Forced Retirement at 65 Could Be Unlawful; DISCRIMINATION European Court of Justice Ruling May Not End Affair LEGAL

The Birmingham Post (England), November 26, 2008 | Go to article overview

Forced Retirement at 65 Could Be Unlawful; DISCRIMINATION European Court of Justice Ruling May Not End Affair LEGAL


Byline: TOM SCOTNEY Legal & Finance Editor

Despite recent reports an employee of a West Midland stationery company is on the payroll at 96, it remains the case employment beyond 65 is not common in UK industry.

The introduction of age discrimination laws in 2006 has affected the work place, with policies and practices that disadvantage particular age groups having disappeared.

Despite this, the exception in age discrimination regulations which permits compulsory retirement at 65 means an employee's working life coming to an end in their 60s remains the norm.

Compulsory retirement, which amounts to an employee being dismissed because of age, is considered by some a blatant form of discrimination and barrier to achieving a culture where people of all ages are treated equally.

It is perhaps unsurprising, therefore, the legitimacy of the rules which permit this are being challenged with Age Concern's campaigning arm, Heyday, claiming UK age discrimination laws breach European Law.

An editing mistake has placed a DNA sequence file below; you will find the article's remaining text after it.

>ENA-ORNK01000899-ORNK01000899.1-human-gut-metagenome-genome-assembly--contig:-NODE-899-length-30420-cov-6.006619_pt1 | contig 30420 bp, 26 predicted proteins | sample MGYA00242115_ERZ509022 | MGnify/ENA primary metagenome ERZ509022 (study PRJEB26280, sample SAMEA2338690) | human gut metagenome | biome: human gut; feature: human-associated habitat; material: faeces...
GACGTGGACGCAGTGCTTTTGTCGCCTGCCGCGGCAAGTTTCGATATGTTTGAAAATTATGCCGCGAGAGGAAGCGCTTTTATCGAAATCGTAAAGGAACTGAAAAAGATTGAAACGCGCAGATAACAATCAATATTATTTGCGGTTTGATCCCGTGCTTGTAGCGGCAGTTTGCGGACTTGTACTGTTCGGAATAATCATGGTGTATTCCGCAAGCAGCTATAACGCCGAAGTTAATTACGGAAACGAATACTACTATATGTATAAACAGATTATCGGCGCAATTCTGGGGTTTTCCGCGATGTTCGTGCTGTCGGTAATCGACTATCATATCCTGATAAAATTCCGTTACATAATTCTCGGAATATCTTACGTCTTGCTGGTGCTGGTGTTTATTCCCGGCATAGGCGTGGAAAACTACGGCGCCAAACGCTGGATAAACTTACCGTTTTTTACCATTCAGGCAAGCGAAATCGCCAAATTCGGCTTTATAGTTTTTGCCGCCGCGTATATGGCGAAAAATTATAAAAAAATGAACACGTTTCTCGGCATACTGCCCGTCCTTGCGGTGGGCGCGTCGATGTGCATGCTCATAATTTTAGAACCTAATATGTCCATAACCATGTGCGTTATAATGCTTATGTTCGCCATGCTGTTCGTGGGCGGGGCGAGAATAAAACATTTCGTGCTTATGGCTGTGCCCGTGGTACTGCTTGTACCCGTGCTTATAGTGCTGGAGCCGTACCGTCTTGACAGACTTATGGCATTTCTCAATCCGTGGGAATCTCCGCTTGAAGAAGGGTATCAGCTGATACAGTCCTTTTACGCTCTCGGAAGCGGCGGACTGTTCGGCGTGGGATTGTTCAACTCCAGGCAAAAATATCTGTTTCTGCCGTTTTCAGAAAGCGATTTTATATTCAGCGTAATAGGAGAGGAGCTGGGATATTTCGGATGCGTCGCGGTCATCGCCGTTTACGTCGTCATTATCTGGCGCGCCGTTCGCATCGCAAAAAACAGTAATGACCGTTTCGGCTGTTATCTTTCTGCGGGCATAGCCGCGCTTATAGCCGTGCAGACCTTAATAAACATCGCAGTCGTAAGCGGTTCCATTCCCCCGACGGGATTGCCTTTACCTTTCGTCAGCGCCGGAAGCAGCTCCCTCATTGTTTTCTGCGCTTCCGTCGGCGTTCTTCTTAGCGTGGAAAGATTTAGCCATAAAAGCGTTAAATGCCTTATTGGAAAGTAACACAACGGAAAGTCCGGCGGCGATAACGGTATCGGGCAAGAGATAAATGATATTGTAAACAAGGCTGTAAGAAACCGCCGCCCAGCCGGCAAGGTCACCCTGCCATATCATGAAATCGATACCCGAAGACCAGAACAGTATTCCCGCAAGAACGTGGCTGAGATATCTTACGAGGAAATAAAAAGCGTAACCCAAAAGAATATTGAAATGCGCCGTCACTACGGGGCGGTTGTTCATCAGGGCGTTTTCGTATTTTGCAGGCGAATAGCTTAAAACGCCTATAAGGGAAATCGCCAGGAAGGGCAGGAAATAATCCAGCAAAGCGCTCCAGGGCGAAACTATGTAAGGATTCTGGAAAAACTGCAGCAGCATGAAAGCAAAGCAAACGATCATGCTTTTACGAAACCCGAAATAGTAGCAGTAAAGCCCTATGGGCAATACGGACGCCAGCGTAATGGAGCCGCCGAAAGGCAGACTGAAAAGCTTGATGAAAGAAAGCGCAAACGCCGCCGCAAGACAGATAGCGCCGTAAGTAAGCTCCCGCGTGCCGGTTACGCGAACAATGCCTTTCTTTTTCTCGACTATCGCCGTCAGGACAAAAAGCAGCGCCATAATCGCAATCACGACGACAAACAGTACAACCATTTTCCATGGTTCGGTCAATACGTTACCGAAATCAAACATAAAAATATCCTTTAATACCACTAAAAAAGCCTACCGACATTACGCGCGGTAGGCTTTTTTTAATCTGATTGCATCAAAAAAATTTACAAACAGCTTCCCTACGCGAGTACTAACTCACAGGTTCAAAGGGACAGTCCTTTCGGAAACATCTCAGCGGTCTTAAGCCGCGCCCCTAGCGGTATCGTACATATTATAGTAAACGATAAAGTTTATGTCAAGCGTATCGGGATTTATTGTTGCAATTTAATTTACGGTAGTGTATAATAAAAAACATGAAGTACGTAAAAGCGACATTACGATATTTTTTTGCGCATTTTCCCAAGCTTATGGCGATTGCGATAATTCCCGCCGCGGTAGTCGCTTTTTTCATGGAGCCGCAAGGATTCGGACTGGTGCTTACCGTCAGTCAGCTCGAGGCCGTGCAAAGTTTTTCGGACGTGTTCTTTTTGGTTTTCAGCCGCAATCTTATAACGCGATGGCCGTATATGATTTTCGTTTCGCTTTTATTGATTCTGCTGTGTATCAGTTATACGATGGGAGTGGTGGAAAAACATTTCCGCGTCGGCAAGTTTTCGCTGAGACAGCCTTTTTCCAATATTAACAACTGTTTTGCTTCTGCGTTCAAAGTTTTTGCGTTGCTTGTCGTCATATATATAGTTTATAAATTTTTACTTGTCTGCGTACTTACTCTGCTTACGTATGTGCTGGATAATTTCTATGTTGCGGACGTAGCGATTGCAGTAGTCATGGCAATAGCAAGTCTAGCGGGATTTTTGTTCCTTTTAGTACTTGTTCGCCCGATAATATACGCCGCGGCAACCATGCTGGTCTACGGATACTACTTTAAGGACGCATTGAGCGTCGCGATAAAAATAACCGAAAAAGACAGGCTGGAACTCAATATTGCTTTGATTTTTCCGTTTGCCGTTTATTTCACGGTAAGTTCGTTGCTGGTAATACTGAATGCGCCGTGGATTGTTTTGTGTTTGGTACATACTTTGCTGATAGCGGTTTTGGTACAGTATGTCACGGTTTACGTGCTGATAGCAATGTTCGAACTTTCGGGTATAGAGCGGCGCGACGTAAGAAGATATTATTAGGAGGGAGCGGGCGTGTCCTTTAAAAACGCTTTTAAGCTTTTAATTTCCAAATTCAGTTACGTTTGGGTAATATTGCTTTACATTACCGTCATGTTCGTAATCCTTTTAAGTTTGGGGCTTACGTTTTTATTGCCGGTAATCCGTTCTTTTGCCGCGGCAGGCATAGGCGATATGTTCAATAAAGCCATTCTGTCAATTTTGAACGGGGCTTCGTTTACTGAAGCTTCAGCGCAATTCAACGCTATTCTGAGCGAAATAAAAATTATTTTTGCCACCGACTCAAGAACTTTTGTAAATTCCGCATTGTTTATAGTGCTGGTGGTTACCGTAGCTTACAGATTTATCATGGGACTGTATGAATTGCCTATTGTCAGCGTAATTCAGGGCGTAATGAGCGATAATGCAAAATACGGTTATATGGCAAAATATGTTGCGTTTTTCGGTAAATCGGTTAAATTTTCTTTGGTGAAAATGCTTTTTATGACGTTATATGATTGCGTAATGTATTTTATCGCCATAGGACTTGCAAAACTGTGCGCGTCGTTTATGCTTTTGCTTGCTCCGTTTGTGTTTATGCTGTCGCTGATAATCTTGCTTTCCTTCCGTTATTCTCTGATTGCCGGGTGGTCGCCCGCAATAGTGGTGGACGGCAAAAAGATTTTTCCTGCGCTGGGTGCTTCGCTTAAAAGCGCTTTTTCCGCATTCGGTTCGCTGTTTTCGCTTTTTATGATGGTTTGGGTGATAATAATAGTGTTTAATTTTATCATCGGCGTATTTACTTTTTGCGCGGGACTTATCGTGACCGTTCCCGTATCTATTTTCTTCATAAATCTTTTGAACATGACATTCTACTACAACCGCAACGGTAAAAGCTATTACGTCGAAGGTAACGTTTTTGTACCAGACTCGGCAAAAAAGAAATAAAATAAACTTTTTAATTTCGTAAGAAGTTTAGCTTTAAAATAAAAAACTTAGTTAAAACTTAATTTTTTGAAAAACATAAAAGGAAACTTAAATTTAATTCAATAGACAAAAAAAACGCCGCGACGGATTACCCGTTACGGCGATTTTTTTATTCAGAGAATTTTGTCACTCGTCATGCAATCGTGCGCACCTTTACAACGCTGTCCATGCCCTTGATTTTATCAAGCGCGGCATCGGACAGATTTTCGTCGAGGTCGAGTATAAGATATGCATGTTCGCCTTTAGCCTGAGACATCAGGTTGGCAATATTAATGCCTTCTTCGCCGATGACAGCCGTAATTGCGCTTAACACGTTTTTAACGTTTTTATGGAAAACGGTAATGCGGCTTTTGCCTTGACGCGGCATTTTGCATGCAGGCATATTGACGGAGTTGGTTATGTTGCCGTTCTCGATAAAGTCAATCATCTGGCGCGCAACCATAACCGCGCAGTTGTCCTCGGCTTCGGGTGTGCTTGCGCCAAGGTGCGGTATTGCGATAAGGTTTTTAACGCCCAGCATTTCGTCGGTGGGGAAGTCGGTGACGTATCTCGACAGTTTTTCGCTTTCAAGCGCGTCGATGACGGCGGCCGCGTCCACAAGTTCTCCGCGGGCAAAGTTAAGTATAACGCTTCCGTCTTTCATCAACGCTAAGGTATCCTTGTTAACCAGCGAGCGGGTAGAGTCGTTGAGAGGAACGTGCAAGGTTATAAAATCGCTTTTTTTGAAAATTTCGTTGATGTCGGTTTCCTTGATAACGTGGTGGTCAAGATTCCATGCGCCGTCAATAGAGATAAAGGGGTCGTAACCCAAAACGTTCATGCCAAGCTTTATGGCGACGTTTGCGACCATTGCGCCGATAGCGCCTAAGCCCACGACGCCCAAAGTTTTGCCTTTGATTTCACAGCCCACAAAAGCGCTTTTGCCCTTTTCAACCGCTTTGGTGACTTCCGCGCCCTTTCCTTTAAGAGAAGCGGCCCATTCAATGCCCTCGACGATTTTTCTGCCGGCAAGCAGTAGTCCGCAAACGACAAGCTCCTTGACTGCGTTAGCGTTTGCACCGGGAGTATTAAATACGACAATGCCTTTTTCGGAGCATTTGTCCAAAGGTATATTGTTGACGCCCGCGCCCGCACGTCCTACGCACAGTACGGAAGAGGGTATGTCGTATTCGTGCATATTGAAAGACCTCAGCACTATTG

The saga over retirement age took a step forward when the advocate general of the European Court of Justice delivered his opinion of Heyday's claim. Employers should treat with caution, however, reports which suggest the Heyday challenge has reached the end of the line and UK compulsory retirement rules are safe. In fact, the case could still make compulsory retirement at 65 unlawful in both the public and private sectors.

To start with, the recent opinion is not binding on the judges of the European Court who may either follow it or decide something different. The full court's judgment is not expected until early next year, so no rash decisions about the proper approach to retirement policy should be taken before then.

More importantly, even if the court does agree with the advocate general's rejection of a number of Heyday's technical arguments about the legitimacy of the rule which allows compulsory retirement at 65, the case will still return to the UK High Court for it to conduct its own assessment of whether the rule is objectively justified. …

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